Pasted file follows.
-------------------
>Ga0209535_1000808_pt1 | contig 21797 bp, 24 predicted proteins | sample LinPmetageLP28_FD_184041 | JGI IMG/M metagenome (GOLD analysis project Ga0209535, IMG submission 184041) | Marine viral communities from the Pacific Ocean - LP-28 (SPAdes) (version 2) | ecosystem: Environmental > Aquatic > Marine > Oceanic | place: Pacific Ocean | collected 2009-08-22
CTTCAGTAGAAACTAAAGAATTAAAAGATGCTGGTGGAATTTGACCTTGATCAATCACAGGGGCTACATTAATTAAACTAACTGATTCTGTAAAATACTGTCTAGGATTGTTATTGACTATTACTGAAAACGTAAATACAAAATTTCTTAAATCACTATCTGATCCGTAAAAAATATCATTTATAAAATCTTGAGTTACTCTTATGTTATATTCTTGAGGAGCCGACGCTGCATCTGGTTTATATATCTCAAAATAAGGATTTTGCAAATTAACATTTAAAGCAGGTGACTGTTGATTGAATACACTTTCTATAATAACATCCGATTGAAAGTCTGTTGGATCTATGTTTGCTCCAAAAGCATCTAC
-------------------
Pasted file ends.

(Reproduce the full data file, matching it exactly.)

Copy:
>Ga0209535_1000808_pt1 | contig 21797 bp, 24 predicted proteins | sample LinPmetageLP28_FD_184041 | JGI IMG/M metagenome (GOLD analysis project Ga0209535, IMG submission 184041) | Marine viral communities from the Pacific Ocean - LP-28 (SPAdes) (version 2) | ecosystem: Environmental > Aquatic > Marine > Oceanic | place: Pacific Ocean | collected 2009-08-22
CTTCAGTAGAAACTAAAGAATTAAAAGATGCTGGTGGAATTTGACCTTGATCAATCACAGGGGCTACATTAATTAAACTAACTGATTCTGTAAAATACTGTCTAGGATTGTTATTGACTATTACTGAAAACGTAAATACAAAATTTCTTAAATCACTATCTGATCCGTAAAAAATATCATTTATAAAATCTTGAGTTACTCTTATGTTATATTCTTGAGGAGCCGACGCTGCATCTGGTTTATATATCTCAAAATAAGGATTTTGCAAATTAACATTTAAAGCAGGTGACTGTTGATTGAATACACTTTCTATAATAACATCCGATTGAAAGTCTGTTGGATCTATGTTTGCTCCAAAAGCATCTAC